# Adventures in Data Structures Vol 13: Hash Tables (more like Ca$h Tables)

# Introduction to Hashes

In today’s post, I wanted to go over the basics of hash tables and how we implement them in C. They’re a super useful data structure that appear a lot, so this is really one the building blocks for advanced applications.

So far, the most well rounded data structure we’ve explored for adding, removing, and checking data is the AVL tree which has $O(log n)$ performance for all those operations. However, is there a data structure that can perform even better? If we think back to our first lecture, arrays have some really nice properties, one of them being random access. What if instead of the positions of values inside the array being based on consecutive integers, it was instead based on the value itself?

That is the basic idea of hash tables.
It is essentially based on an array except the position where a value is stored is dictated on a **hash function**.
The **hash function** takes input (like a key or value) and returns an integer index which we can then use as the location to store the value.

**Hash functions** should satisfy the following properties:

- Minimal collisions (not a lot of inputs should map to the same index)
- Uniformly distributed hash output
- Repeatable (the same input again will produce the same hash output)
- Fast! (constant time to compute)

Creating a hash function is really an art, but common hash functions can be based around ideas like mapping chars to numbers, using aggregate functions, shifting numbers by certain values, casting types to other types, etc.

What are the benefits of using hash functions? Assuming that computing a hash function is $O(1)$, then all map/bag operations theoretically have constant execution time!

Think about a common example, such as the `contains`

function.
Normally in an unordered dynamic array or linked list bag, this would be an $O(n)$ operation.
However, for a hash table, it is $O(1)$ since all we have to do is hash the value we are searching for and then check that position to see if it’s equal!

There are two different methods for implementing hash tables that I wanted to go over: open address hashing and chaining. Each represent a different way to dealing with inevitable collisions.

# Open Address Hashing

Open address hashing handles collisions by *probing* forward in the until we find an open spot and placing the new value there.
The initial hash output is just the initial index to try.
If we reach the end, we loop back to the beginning of the array and continue searching.

The `contains`

operation similarly starts looking at the initial hashing index and proves forward until either the value is found **or** an empty location is found.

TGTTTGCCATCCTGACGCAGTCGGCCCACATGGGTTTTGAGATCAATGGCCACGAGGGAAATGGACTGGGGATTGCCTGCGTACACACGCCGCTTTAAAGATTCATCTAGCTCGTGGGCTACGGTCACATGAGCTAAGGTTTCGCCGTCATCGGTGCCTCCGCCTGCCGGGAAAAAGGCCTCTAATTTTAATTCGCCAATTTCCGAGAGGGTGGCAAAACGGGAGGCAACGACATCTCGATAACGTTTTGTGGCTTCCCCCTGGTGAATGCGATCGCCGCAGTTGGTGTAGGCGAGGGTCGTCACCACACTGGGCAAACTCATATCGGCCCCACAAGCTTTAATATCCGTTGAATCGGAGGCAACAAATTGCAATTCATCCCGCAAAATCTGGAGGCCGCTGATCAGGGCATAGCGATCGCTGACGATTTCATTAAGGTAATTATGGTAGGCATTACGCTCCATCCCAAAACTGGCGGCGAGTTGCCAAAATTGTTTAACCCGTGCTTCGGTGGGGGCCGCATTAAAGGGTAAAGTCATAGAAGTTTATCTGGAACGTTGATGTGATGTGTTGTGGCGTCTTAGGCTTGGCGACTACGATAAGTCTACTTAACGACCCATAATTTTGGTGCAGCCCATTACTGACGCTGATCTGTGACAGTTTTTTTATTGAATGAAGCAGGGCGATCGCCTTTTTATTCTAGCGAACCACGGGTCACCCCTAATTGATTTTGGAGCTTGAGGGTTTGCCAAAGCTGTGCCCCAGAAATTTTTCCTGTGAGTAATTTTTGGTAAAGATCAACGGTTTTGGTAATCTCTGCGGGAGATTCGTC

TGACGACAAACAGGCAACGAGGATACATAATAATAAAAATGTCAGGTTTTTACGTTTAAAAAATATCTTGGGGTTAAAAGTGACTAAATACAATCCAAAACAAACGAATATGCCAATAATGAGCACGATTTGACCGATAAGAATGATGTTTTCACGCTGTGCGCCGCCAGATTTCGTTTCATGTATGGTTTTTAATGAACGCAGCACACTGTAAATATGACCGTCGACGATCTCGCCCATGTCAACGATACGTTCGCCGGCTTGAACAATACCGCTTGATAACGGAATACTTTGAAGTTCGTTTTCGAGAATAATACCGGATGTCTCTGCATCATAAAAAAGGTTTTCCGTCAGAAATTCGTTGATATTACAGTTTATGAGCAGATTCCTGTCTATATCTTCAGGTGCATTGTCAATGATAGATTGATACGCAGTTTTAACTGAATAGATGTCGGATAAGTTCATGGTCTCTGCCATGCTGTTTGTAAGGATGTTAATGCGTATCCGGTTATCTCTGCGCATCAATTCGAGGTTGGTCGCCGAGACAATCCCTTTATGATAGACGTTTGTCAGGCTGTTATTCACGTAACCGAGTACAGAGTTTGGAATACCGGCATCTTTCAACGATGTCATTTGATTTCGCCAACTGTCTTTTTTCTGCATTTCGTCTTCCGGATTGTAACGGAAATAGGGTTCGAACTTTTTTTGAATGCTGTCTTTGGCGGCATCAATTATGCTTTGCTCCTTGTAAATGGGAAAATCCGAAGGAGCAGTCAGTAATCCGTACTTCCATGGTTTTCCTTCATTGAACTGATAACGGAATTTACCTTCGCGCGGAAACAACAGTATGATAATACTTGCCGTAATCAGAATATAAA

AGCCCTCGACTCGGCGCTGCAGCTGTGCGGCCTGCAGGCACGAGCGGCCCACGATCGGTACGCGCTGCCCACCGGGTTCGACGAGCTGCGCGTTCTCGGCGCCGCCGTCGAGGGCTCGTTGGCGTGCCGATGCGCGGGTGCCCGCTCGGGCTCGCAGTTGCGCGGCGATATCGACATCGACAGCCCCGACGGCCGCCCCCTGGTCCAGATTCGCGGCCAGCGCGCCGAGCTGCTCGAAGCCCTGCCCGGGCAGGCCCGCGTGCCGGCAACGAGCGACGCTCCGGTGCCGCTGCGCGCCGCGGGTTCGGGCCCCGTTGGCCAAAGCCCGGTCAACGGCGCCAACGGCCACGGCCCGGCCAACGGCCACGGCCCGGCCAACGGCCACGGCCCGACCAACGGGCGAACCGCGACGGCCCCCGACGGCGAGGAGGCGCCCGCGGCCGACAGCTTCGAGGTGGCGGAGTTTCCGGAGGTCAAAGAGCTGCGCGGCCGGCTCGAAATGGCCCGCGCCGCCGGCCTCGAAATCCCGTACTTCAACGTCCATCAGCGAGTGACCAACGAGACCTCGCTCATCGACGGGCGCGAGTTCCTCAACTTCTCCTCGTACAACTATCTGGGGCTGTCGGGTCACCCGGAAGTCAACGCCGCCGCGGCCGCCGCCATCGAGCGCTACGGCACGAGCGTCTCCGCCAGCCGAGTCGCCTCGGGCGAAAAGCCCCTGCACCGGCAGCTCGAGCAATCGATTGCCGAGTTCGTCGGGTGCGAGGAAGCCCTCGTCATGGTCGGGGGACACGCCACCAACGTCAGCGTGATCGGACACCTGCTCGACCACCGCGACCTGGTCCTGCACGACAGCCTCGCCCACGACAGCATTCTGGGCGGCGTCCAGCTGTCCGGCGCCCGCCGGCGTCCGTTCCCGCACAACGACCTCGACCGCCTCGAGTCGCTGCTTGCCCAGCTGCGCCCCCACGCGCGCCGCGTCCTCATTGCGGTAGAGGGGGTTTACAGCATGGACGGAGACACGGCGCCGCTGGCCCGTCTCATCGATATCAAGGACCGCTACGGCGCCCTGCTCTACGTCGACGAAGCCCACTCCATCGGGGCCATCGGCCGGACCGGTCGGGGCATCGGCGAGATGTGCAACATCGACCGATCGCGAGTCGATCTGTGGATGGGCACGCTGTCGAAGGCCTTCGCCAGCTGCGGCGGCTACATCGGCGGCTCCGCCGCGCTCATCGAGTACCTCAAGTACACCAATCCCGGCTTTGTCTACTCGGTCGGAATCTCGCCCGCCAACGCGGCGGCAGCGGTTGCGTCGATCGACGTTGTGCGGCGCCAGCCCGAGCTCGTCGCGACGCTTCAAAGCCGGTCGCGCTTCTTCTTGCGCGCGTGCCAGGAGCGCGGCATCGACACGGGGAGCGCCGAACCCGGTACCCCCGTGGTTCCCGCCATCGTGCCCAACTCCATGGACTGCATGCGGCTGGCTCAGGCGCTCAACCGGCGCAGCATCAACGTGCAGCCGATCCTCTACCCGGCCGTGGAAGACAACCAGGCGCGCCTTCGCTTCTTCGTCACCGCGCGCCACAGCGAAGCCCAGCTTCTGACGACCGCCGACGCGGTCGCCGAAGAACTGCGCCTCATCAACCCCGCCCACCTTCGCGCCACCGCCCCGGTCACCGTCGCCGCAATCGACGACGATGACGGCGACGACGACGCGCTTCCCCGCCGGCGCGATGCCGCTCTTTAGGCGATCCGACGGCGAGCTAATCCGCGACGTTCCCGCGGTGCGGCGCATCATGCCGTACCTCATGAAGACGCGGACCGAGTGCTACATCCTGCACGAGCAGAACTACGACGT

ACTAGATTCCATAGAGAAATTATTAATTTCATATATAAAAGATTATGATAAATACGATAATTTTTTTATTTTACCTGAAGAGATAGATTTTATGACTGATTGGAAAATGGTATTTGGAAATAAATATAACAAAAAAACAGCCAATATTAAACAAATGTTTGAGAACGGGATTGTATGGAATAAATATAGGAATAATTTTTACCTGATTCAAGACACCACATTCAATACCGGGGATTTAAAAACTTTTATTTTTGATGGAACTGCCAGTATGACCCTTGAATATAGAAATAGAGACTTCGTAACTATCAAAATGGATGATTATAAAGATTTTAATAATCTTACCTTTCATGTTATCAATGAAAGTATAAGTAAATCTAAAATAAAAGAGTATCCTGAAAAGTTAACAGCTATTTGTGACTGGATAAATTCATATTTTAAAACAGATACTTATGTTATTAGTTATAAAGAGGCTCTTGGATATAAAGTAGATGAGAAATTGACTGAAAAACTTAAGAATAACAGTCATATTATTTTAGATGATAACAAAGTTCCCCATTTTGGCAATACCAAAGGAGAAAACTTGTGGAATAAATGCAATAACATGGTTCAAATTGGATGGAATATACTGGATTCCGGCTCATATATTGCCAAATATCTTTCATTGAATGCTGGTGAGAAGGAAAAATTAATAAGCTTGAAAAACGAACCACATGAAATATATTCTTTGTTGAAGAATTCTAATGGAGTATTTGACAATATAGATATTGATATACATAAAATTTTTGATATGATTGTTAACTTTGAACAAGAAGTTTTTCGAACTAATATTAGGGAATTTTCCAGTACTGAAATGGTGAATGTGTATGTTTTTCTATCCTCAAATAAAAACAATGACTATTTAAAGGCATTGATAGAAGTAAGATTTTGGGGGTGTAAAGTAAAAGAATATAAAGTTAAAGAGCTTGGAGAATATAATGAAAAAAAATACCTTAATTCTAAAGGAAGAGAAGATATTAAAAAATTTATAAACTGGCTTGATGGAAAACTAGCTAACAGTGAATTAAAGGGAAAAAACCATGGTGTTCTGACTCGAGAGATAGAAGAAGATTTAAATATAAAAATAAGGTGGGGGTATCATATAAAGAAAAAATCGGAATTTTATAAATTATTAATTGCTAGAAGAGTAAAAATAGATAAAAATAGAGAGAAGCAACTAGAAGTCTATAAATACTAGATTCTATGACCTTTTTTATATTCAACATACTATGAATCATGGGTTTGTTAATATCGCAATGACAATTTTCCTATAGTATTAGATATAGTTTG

The `removal`

operation is a little tricky, because removing a value can mess up the contains operation if we’re not careful.
We either disallow removals or use a *tombstone special value* which means that the contains operation can skip over it and the add operation can paste over it.

For open address hashing, the execution time is:

- Worst case: $O(n)$
- Best case: $O(1)$
- Average case: $O\left(\frac{1}{1-\lambda}\right)$ where $\lambda$ is the load factor = (# of elements/size of table)

If the load factor gets too big, this means we need to make a new array with double capacity.

The implementation of open address hashing in C is provided below:

The main operations we have to implement are `add`

and `contains`

since we’re avoiding the `remove`

operation.

The `idx = -1;`

line breaks the loop.
We could have also just called `return`

.

The `contains`

function is provided below:

# Chaining Hashing

Also called buckets, this strategy basically means maintaining a linked list at each table entry. The load factor $\lambda = \text{average # of elements in each bucket}$

For chaining, the execution time is:

- Worst case: $O(n)$
- Best case: $O(1)$
- Average case: $O(\lambda)$ where $\lambda$ is the load factor

Each operation on the hash table is divided into two steps. First, the element is hashed and the remainder taken after dividing by the table size which returns the table index. Second, the corresponding linked list is examined.

Let’s implement the `add`

function first!

Notice that the `add`

operation switches the head of the linked list and the new link so that the new link is at the head of the linked list!

Let’s do the `contains`

function next.

Finally, let’s do the `remove`

function!

The `remove`

function has a special case when the `prev`

node is `NULL`

.
In that case, the value we want to remove is at the first node in the list and the linked list head is the set to `current->next`

.
If that’s not the case, then `prev->next`

is set to `current->next`

so that it skips `current`

.

# Sorting with Hash Functions

Hash-like sorting can be used in certain contexts!

One useful example of this is the *counting sort* in which we have a bunch of integers from a limited range (say, 0 through 20).
The general idea is that:

- Create buckets for each unique possible value
- Iterate through all the elements we want to sort, incrementing the appropritae buckets as we go
- Our output is a printed enumerated list of all the buckets in order, which will automatically be sorted

The C code for something like this would look like:

In the first for loop, we iterate through all of the buckets in the hash table. In the second loop, we iterate through all the values in the bucket. Therefore, the complexity depends both on the number of buckets and the number of elements to be sorted. The complexity of the sort is $O(n + \text{max})$, which is equivalent to $O(max(n, max))$.